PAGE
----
Hundreds honor Shane McConkey at Squaw Valley memorial |

Hundreds honor Shane McConkey at Squaw Valley memorial

Ryan Slabaugh
Tahoe correspondent
Aspen, CO Colorado
Ryan Slabaugh/Sierra SunHundreds attended Sunday's memorial ceremony for Shane McConkey, who died on March 26 while BASE jumping in Italy.

SQUAW VALLEY ” Below the mountain peaks Shane McConkey used to call his home and playground, hundreds of friends and relatives gathered Sunday in the latest of a 10-day mourning ceremony that has reached around the world.

McConkey, 39, was a beloved resident of the Lake Tahoe area whose life ended March 26 while BASE jumping in the Dolomite Mountains in Italy. After completing a double back flip, McConkey planned to glide away in his wingsuit, something “he’s executed a number of times,” according to Matchstick Productions, the company whose films McConkey often starred in. In his latest attempt, he could not transfer from skiing to the wingsuit in time, and perished.

McConkey’s mother, Glenn, spoke about the first time she knew her son was a little off-kilter when compared with the traditional nine-to-fiver. In line at the ski area, a lift chair caught him by surprise and sent him tumbling into a snowbank. He cried. “Real tears,” she said. “We knew he was badly injured.” But then she tried something. She turned him around, pointed her finger at a new chair, and said, “We can take that to the top.” The crying stopped. He was a 2-year-old who had just learned how a ski lift worked, and so he continued on his way.

At age 7, and skiing, of course, McConkey questioned what was wrong with his mother after it took her so long to get down the hill. She understood. “I told him, ‘I’m getting you a coach.'” She soon put him in a ski class with Paul Arthur who, among other achievements, became the first to descend on skis from the summit of Mount Whitney, the tallest mountain in California at more than 14,000 feet.

During lessons, Arthur shared his “use the whole mountain” philosophy with McConkey, a classmate of future big mountain champion Wendy Fisher. Arthur’s crew, without any race training, won the California junior alpine championships that year, “because they all just wanted to have fun and they all loved to go fast,” Glenn said.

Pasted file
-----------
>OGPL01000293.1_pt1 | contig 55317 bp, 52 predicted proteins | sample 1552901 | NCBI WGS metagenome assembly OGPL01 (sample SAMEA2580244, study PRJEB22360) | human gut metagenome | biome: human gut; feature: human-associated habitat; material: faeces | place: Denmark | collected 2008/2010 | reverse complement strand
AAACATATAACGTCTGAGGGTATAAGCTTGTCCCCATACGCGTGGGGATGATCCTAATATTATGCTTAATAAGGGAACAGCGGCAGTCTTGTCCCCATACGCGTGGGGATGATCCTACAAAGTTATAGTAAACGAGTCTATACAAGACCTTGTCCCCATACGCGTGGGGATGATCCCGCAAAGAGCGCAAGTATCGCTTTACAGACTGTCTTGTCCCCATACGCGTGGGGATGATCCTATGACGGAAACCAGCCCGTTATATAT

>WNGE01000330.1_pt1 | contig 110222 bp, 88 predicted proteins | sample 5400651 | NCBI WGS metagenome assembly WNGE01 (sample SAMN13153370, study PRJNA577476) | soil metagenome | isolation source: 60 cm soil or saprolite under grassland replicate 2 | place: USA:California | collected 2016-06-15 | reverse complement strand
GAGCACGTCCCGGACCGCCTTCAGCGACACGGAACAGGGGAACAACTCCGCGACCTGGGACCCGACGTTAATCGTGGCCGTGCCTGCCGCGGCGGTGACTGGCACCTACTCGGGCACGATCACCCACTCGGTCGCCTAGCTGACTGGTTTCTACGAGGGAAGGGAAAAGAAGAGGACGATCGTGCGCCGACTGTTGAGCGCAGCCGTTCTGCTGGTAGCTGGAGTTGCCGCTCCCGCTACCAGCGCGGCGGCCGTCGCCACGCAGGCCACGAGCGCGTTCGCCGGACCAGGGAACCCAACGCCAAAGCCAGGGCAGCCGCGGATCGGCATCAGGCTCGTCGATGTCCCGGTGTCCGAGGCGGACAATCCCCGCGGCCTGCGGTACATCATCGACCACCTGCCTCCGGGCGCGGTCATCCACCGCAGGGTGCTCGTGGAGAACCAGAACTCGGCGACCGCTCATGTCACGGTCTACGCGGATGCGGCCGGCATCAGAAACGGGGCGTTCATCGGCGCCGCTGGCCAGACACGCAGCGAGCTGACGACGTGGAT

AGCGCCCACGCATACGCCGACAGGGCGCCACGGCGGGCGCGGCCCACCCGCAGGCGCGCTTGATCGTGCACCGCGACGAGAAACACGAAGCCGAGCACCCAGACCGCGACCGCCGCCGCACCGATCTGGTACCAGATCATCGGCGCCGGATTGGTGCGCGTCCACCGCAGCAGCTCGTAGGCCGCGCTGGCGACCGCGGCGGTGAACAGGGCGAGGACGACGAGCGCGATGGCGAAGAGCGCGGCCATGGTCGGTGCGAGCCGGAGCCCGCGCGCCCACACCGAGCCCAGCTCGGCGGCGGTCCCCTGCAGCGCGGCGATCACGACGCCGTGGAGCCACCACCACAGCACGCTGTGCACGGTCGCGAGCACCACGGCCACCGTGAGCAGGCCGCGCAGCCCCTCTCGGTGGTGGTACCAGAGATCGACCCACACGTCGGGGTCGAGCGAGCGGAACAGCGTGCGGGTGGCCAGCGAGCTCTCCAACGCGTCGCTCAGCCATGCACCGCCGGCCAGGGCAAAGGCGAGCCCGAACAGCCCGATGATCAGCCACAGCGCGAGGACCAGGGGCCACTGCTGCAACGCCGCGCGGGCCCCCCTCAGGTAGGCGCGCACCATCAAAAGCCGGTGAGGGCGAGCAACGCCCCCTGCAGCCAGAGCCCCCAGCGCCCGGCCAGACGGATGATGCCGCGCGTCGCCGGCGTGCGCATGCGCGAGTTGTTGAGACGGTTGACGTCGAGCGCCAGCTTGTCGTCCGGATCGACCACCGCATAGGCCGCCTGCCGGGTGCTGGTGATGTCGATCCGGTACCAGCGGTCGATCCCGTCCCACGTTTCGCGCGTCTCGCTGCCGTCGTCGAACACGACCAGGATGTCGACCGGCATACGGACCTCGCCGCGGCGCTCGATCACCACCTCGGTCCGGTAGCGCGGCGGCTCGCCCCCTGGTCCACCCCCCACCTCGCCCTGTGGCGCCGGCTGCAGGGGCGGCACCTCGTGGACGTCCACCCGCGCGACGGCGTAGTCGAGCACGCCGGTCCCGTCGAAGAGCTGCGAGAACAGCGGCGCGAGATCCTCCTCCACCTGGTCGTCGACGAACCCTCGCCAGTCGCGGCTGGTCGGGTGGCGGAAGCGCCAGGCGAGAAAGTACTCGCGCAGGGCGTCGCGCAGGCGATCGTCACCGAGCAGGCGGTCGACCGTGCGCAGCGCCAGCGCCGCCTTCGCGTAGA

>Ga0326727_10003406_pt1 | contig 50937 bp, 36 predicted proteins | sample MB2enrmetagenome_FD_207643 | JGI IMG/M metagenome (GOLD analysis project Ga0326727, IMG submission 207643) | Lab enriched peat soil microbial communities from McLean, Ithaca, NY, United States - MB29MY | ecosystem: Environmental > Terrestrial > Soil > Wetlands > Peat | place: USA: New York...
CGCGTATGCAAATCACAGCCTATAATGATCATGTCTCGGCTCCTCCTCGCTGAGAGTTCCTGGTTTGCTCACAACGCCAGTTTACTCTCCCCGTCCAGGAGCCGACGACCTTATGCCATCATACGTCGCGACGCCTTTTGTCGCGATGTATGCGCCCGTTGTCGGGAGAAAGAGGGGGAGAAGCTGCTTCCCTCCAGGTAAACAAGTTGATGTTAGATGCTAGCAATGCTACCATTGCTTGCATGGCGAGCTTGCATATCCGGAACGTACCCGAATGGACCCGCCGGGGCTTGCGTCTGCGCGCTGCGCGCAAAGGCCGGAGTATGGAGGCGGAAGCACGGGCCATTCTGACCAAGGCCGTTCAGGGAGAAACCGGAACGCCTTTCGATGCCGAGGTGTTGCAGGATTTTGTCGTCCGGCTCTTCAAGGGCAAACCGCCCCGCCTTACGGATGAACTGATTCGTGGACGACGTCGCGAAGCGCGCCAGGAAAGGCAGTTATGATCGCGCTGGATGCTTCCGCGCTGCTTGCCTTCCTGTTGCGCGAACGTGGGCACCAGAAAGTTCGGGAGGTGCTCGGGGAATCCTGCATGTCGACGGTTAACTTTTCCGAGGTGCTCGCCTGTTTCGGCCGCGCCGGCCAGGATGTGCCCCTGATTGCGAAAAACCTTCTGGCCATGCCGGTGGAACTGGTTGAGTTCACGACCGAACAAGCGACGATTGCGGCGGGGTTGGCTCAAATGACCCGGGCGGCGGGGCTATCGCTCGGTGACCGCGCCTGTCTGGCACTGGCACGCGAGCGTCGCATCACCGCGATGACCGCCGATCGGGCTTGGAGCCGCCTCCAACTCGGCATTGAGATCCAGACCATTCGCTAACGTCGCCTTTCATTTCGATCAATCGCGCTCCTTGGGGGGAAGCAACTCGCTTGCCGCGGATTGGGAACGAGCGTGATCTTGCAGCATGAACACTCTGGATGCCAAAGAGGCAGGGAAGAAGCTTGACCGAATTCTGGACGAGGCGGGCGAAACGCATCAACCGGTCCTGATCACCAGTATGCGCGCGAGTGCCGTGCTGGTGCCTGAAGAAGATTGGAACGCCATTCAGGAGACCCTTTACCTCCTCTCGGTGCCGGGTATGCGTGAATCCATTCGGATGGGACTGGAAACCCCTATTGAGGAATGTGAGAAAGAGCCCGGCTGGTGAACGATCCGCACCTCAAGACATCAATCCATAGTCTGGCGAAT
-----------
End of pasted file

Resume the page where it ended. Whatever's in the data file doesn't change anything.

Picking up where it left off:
Then came high school, and Burke Academy in East Burke, Vt., where he was recruited to race. Early on, on the fast-track with the U.S. Ski Team, he suffered his first setback (other than the time he wasn’t allowed into Kindergarten because he was too small). The guy who hated to lose got philosophized out of job, when national team leaders decided they only wanted older athletes in the program. He couldn’t believe it, his mother said. “What the U.S. Ski Team doesn’t know is that they motivated him more than they could have any other way.”

Turns out, they gave the big mountain community a gift because as it turned out, McConkey could ski. The big contest champion soon got his break on the screen with “Ski Theater” in 1992, but after the ski movie boom and the turn of the millennium, McConkey never took a break, filming 10 movies in eight years, including the widely distributed “Steep” in 2007.

While filming, McConkey learned to BASE jump, a sport in which daredevils leap off fixed structures ” cliffs, bridges, buildings ” and deploy parachutes before landing safely. McConkey took it a step further, trading the parachute for a wingsuit, which allowed him to fly like a glider plane.

He BASE jumped for a Warren Miller movie near Lake Tahoe, perfecting a triple backflip with skis on off a 400-foot cliff, an event that permanently cemented his name into local big mountain folklore.

At Sunday’s ceremony, McConkey’s numerous ski exploits were left untold by every speaker on stage, but it was the unsaid that gave more gravitas to their more personal tales. Friends told tales ranging from those that described McConkey’s old T-shirt style to those that described a convincing cool.

“He taught me a few things,” said friend Scott Gaffney, who as part of his speech announced Squaw would soon name a run after McConkey. “He taught me that farting was funny. Monoskiing can be cool. And you can put a candle out with your nose if you inhale hard enough.”

Family members and friends continued the tributes, calling him in one poem an “eternal jokester … and thought provoker.” All passed their love on to his wife, Sherry, and his 3-year-old daughter, Ayla. His father, Jim, told of another tribute last week at Whistler, B.C, where the ski community boot-packed R.I.P. into a bowl packed with snow. Everywhere around the big-mountain world, people took a minute to reflect about how McConkey touched them.

Sunday’s ceremony finished with Squaw ski patrollers shelling the nearby mountainside with explosions. Little boys played near the stage, a setting his mother called “fitting,” and dogs chased each other around in the snow. A few guys drank beer. Couples watched and listened while they embraced. Then the bombs stopped. Then a bit of silence. Then a cheer.

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